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About a year ago I started reading [livejournal.com profile] jaylake's blog via recommendation of [livejournal.com profile] kylecassidy. I enjoyed reading the blog and find Jay a detailed and insightful blogger. It was only natural that I try to read one of his books. The first book I picked up was Trial of Flowers. To date, I'm only about a quarter of the way through. That's not to say that I don't like it but the character and circumstances are difficult for me to read except in short pieces. At some point Jay posted about a review, perhaps of this book or another, and a discussion ensued in the comments about books and what people bring to them. I happened to mention that I had started Trial of Flowers and was having a difficult time when someone else recommended Mainspring as a better first read of Jay's works and most likely more in line with my interests. I took a look at a synopsis somewhere (most likely Amazon) and picked it up via my preferred SF con bookseller Larry Smith.

All I can say is wow! It wasn't until I was nearly done with the book that I actually read the jacket comments (or perhaps actually realized what they said) and for a first novel, I'm bowled over. The story is a nearly epic, coming of age/Messiah type story following the main character, Hethor, from leaving his apprenticeship to a watchmaker on his quest via the brass angel Gabriel to find the Key Perilous to wind the Mainspring that keeps the clockwork that powers the gear that encircles Earth's Equator to keep it rotating and orbiting about the Sun. Failure would result in the end of all life on this clockwork Earth. The tale is riveting as we follow Hethor on his travels and encounters. It is well told and, at times, the language reminded me of Ray Bradbury's writings. (Really, there are parts that I must read aloud to friends!) It wasn't until I was well into the book and near the point at which Hethor must descend into the Earth to reach the Mainspring that I had an inkling at the solution to his problem, which is a credit to Jay Lake's masterful storytelling. I highly recommend this book.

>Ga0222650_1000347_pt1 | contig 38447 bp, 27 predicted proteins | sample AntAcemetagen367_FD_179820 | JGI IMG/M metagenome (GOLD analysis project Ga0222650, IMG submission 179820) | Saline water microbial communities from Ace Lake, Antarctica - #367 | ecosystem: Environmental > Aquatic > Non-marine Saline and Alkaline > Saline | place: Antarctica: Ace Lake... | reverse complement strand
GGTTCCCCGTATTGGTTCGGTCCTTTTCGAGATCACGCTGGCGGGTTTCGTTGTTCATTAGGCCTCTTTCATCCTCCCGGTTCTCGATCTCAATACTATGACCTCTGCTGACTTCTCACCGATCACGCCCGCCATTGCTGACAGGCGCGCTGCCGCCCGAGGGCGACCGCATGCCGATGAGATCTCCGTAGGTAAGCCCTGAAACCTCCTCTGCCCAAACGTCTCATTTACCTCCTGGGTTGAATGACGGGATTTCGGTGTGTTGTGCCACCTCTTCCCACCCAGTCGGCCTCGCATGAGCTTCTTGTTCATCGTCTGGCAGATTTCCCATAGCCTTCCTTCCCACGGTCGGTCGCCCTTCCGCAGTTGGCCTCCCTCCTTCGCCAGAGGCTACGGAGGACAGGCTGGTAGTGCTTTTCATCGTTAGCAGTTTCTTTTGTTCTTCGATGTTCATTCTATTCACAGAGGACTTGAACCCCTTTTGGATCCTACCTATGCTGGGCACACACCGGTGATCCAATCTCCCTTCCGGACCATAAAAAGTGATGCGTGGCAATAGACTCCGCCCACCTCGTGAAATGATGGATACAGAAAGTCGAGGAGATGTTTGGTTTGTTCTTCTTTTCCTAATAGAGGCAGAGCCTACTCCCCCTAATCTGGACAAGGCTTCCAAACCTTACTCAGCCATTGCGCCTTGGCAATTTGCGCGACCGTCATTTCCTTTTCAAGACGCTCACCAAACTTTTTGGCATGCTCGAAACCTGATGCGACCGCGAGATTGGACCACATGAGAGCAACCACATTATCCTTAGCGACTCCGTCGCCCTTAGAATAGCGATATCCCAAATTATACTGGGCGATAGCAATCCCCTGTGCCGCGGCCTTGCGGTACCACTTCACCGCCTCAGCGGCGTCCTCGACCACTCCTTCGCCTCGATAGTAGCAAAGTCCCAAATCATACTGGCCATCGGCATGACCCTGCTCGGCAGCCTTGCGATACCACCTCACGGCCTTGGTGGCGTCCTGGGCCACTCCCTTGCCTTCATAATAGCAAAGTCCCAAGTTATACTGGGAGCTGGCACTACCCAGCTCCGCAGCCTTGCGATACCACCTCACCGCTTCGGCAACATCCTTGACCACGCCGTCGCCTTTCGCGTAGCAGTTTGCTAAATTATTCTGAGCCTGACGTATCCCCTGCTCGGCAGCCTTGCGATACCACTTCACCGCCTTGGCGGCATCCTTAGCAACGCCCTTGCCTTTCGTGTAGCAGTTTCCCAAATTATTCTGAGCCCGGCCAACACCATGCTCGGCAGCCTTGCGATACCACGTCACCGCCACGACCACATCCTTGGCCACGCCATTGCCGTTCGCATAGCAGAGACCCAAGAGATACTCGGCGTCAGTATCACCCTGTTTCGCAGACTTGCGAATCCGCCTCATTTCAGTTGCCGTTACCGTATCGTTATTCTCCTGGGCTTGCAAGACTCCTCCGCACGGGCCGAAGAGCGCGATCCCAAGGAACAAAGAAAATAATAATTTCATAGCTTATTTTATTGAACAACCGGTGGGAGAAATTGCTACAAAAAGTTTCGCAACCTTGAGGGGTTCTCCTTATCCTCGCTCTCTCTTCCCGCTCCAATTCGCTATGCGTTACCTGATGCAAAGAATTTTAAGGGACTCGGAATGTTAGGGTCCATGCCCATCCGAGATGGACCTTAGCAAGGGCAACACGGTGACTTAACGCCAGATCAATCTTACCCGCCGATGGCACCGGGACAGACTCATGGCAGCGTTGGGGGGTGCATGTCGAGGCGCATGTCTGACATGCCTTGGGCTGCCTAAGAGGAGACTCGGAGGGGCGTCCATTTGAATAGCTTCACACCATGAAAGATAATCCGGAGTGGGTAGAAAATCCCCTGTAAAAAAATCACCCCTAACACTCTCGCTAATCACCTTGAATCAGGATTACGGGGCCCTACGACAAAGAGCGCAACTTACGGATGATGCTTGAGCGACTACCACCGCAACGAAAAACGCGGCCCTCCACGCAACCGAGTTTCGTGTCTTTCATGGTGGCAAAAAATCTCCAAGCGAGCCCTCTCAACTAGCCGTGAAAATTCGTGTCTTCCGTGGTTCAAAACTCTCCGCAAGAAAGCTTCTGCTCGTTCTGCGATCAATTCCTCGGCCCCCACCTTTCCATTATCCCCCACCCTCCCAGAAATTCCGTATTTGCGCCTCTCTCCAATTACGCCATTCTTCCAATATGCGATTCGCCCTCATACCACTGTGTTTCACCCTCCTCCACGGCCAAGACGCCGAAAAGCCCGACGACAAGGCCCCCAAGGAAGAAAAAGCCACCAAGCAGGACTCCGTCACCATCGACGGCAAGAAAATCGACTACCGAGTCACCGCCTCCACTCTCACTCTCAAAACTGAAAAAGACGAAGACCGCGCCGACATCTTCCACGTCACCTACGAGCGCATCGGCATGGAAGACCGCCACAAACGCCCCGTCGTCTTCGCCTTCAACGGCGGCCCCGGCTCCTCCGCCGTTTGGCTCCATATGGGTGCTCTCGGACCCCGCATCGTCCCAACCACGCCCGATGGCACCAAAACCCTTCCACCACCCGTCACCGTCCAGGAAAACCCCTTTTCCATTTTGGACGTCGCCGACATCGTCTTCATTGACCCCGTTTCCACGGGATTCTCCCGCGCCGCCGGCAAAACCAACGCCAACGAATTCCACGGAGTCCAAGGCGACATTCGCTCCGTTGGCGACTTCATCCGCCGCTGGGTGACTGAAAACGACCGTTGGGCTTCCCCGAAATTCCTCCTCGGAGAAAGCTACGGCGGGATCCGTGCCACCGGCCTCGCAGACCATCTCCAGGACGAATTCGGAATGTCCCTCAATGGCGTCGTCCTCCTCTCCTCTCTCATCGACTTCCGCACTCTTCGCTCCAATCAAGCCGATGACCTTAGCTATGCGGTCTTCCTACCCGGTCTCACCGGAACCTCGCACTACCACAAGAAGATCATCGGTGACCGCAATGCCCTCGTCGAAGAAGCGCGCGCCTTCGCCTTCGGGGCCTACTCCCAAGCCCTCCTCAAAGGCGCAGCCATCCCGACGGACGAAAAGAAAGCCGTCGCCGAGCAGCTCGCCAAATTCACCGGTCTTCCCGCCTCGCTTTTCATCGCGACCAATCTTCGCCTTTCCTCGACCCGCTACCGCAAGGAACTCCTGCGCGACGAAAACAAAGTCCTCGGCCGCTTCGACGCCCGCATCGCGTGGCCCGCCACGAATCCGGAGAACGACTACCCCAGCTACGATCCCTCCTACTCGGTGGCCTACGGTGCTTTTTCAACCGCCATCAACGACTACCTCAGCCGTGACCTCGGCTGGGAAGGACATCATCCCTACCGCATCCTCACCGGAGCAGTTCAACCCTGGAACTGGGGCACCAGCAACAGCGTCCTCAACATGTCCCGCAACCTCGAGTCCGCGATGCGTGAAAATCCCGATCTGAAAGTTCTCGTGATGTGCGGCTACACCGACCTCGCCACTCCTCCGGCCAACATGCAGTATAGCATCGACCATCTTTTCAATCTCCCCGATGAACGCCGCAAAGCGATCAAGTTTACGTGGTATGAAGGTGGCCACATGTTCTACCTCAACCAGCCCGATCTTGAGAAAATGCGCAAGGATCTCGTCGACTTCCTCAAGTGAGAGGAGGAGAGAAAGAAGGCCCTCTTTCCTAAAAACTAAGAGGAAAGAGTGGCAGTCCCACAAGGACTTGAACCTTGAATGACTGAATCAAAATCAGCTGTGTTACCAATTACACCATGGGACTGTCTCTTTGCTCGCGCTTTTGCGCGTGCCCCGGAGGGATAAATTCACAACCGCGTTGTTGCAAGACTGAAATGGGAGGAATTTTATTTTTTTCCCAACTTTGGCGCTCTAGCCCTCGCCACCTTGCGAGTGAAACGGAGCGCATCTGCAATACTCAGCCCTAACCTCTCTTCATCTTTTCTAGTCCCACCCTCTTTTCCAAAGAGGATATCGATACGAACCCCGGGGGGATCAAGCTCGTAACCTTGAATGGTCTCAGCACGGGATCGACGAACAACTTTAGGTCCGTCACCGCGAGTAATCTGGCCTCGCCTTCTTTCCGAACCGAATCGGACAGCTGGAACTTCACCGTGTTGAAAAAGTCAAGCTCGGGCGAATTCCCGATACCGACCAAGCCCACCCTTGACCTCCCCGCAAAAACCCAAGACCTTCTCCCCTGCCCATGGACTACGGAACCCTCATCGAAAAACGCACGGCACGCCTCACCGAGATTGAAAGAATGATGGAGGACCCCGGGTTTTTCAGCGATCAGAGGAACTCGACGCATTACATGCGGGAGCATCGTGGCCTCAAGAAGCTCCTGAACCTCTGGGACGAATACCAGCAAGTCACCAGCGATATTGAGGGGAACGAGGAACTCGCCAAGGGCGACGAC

adelheid_p: (Default)
I wandered over to [livejournal.com profile] jaylake's blog by way of [livejournal.com profile] kylecassidy. Jay has been, honestly with no holds barred, documenting his battle with cancer on the blog in words and pictures with the help of [livejournal.com profile] shelly_rae and [livejournal.com profile] calendula_witch who are two wonderful women in his life and is now blogging about his chemotherapy which just started this week. I cannot say enough good things about the way he's handling this. He's just an amazing person to me. And it's been very helpful and instructional to read his blog. I thought others would be interested and so I'm sharing. If you haven't been there already, go and take a look.

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December 2012

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